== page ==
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History[ edit ] In approximately 50 BCE , the Roman philosopher Lucretius proposed that apparently static macroscopic bodies were composed on a small scale of rapidly moving atoms all bouncing off each other. Hydrodynamica front cover In Daniel Bernoulli published Hydrodynamica , which laid the basis for the kinetic theory of gases. In this work, Bernoulli posited the argument, still used to this day, that gases consist of great numbers of molecules moving in all directions, that their impact on a surface causes the gas pressure that we feel, and that what we experience as heat is simply the kinetic energy of their motion. Bernoulli also surmised that temperature was the effect of the kinetic energy of the molecules, and thus correlated with the ideal gas law. In this same work he introduced the concept of mean free path of a particle. Also the logarithmic connection between entropy and probability was first stated by him. In the beginning of the twentieth century, however, atoms were considered by many physicists to be purely hypothetical constructs, rather than real objects. An important turning point was Albert Einstein 's [15] and Marian Smoluchowski 's [16] papers on Brownian motion , which succeeded in making certain accurate quantitative predictions based on the kinetic theory. Assumptions[ edit ] The theory for ideal gases makes the following assumptions: The gas consists of very small particles known as molecules. This smallness of their size is such that the total volume of the individual gas molecules added up is negligible compared to the volume of the smallest open ball containing all the molecules. This is equivalent to stating that the average distance separating the gas particles is large compared to their size. These particles have the same mass.

We study the mathematical models that describe the relationship between the phenomena which are observed to cause bodies to move and the observed motion of those bodies. Two main models are of interest.

The first is the classical model due to Sir Isaac Newton, the study of which is called Newtonian or Classical mechanics. The second is the special relativistic model due to Albert Einstein , the study of which is called Relativistic mechanics. It is found that in most instances Classical mechanics leads to predictions that agree well with observations.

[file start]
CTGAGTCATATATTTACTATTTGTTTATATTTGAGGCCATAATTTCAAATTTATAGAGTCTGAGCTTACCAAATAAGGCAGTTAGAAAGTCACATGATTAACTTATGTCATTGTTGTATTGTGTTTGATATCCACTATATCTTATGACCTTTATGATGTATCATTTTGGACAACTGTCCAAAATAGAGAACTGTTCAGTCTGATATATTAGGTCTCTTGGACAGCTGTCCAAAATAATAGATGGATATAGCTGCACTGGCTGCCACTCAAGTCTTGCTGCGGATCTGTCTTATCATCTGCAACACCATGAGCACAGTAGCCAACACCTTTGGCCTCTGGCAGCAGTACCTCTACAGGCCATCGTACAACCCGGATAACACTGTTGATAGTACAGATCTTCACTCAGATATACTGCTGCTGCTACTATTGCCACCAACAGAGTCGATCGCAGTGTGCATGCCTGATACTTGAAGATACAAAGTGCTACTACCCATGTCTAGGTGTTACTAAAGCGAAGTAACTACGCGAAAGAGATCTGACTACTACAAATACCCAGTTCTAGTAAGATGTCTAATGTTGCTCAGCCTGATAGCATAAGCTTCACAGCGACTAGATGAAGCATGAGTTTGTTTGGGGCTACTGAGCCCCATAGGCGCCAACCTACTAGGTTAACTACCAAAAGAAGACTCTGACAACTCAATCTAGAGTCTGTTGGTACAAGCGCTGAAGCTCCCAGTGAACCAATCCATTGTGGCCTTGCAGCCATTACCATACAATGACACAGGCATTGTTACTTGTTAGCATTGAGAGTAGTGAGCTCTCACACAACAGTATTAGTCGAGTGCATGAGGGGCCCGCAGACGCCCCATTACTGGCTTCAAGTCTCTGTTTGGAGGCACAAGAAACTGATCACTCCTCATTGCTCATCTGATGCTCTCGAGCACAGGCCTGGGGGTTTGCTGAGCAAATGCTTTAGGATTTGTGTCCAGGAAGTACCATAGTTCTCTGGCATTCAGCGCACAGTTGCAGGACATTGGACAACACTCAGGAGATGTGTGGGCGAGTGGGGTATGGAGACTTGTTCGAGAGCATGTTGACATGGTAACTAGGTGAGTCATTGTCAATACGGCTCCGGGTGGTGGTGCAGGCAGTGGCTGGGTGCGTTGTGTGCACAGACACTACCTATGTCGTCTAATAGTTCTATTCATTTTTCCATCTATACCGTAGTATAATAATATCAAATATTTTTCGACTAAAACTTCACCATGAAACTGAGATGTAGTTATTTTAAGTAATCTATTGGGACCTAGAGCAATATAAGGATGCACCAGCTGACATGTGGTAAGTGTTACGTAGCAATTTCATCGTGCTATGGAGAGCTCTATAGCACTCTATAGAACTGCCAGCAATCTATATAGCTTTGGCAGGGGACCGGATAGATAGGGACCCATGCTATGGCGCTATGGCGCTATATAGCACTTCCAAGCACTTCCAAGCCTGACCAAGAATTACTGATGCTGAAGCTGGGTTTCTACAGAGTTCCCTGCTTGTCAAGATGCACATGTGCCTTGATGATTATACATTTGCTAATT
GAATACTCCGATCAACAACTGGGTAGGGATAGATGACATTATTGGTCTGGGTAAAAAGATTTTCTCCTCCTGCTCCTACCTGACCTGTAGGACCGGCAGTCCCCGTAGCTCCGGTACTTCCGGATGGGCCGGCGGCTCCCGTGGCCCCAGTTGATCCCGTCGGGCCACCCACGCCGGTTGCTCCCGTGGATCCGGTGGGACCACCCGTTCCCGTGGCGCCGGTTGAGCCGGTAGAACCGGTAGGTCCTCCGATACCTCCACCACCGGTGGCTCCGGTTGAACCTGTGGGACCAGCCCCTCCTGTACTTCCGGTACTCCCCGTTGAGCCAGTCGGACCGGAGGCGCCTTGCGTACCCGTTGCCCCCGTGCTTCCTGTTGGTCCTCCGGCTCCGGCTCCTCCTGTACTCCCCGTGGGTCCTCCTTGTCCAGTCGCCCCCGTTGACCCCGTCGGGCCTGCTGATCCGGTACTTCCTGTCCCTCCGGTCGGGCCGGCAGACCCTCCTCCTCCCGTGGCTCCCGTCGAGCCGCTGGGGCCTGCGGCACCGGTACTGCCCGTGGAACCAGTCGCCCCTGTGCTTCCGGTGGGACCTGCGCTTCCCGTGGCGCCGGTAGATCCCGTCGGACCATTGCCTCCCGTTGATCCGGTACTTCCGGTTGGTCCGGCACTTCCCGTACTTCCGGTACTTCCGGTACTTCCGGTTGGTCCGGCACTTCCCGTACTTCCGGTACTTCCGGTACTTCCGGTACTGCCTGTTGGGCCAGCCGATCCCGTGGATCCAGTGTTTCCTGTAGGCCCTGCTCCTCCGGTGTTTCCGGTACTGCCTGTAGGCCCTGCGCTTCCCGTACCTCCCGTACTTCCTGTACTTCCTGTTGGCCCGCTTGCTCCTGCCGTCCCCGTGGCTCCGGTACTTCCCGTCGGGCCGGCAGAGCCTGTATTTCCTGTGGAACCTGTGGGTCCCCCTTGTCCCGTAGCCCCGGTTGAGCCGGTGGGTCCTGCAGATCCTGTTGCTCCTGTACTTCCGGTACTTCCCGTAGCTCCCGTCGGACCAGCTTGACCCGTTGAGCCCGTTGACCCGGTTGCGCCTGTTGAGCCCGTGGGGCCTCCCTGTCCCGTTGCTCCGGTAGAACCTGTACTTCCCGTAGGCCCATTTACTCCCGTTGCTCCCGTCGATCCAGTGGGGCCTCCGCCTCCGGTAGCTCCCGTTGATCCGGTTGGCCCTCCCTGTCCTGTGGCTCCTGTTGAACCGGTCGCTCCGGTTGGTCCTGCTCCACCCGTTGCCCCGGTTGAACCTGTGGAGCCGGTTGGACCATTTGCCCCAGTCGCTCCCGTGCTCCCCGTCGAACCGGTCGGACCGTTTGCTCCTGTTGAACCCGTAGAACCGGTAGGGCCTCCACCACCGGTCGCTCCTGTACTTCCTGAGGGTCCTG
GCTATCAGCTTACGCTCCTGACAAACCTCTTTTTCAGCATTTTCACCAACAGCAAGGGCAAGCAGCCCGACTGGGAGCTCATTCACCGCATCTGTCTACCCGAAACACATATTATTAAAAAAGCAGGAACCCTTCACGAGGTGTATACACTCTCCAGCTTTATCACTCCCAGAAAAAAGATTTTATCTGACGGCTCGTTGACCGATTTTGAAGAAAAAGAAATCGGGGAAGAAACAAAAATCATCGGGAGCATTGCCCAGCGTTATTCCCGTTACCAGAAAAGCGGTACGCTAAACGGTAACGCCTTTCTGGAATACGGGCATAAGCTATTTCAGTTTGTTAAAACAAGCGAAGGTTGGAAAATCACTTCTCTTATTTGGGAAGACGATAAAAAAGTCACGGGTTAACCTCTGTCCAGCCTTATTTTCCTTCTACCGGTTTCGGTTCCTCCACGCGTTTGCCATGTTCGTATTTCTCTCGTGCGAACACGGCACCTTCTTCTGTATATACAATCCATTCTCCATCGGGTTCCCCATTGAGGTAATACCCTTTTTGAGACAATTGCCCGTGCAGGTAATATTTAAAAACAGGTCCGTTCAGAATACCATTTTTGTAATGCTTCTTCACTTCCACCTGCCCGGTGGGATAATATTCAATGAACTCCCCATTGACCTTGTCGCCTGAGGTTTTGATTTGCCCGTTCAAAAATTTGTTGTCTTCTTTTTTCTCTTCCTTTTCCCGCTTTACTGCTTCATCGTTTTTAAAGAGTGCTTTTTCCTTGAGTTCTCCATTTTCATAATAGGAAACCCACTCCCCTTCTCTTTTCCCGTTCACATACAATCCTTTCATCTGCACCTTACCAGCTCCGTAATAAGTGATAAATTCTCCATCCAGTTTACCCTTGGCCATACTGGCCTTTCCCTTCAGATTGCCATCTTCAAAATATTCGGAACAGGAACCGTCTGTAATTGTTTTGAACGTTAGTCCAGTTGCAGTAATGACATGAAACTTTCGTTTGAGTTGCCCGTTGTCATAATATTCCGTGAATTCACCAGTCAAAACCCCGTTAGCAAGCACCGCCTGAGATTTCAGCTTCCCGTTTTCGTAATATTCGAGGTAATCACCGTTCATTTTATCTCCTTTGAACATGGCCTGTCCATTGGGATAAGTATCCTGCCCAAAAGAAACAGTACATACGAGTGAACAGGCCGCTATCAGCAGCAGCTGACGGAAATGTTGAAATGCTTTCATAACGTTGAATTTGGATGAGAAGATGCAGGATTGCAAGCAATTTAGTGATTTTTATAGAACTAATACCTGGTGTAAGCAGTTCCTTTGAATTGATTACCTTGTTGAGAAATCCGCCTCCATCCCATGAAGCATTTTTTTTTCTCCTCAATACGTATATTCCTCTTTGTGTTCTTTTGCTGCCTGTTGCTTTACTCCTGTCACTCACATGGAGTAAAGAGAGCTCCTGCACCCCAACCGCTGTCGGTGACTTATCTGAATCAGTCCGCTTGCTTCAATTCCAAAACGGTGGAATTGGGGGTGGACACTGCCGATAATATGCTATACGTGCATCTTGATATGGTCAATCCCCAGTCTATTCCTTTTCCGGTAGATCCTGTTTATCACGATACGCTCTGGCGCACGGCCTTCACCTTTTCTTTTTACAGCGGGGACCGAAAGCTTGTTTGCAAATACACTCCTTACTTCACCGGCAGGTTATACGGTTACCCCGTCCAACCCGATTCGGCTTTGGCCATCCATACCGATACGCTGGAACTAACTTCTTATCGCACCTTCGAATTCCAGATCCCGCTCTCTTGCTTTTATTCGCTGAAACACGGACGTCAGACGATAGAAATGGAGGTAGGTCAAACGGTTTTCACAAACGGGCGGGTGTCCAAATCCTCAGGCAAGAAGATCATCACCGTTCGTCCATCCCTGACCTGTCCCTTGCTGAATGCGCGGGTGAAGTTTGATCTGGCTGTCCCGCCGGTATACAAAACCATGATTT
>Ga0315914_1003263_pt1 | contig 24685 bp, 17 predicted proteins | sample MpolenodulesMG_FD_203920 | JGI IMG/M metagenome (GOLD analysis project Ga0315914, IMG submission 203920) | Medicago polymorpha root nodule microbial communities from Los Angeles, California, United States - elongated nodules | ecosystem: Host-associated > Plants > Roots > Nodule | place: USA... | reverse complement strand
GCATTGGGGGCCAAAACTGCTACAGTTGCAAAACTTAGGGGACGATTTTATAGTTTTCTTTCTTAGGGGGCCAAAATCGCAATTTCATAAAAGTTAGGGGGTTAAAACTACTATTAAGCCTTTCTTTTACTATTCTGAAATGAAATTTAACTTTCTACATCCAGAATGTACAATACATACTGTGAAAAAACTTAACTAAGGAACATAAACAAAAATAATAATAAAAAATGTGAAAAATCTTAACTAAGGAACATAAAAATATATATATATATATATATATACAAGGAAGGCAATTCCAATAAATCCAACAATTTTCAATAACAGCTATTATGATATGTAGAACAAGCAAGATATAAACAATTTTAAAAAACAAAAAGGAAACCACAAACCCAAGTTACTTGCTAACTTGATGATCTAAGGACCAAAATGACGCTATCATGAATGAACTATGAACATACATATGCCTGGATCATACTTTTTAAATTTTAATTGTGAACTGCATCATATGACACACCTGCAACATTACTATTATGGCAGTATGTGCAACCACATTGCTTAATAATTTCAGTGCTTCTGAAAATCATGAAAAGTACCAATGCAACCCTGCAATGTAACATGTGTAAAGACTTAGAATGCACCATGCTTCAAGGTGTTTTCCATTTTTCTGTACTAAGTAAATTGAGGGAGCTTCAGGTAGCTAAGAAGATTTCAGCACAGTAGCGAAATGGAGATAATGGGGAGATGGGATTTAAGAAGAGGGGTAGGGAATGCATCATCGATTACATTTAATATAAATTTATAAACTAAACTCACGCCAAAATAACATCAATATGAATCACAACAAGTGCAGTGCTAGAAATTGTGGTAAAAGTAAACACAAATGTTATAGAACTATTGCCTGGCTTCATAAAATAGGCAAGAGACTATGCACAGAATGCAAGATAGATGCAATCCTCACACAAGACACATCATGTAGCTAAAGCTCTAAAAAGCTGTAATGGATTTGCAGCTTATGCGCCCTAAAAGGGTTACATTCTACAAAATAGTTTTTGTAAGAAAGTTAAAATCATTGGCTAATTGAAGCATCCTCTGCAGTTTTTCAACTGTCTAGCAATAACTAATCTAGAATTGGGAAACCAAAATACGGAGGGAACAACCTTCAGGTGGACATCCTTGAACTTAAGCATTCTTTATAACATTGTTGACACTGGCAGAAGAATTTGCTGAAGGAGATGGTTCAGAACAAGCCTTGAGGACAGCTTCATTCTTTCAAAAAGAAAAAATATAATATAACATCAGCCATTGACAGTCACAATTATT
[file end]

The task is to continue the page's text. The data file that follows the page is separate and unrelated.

It is only when speeds approach the speed of light that classical mechanics is inadequate and has to be replaced. In this course we shall concentrate on classical mechanics. The study of mechanics may be divided into three branches: 1.

Statics — This branch of mechanics deals with forces which, acting on a rigid body, mutually balance each other and cause no motion. Dynamics — This deals with the forces that cause motion.

That is, they exert no forces on one another. This implies: 1.

Relativistic effects are negligible. Quantum-mechanical effects are negligible. This means that the inter-particle distance is much larger than the thermal de Broglie wavelength and the molecules are treated as classical objects.

Because of the above two, their dynamics can be treated classically. This means that the equations of motion of the molecules are time-reversible.

The average kinetic energy of the gas particles depends only on the absolute temperature of the system. The kinetic theory has its own definition of temperature, not identical with the thermodynamic definition. The elapsed time of a collision between a molecule and the container's wall is negligible when compared to the time between successive collisions. There are negligible gravitational force on molecules. More modern developments relax these assumptions and are based on the Boltzmann equation.

These can accurately describe the properties of dense gases, because they include the volume of the molecules. The necessary assumptions are the absence of quantum effects, molecular chaos and small gradients in bulk properties.

Expansions to higher orders in the density are known as virial expansions.

An important book on kinetic theory is that by Chapman and Cowling. This is known as the Knudsen regime and expansions can be performed in the Knudsen number.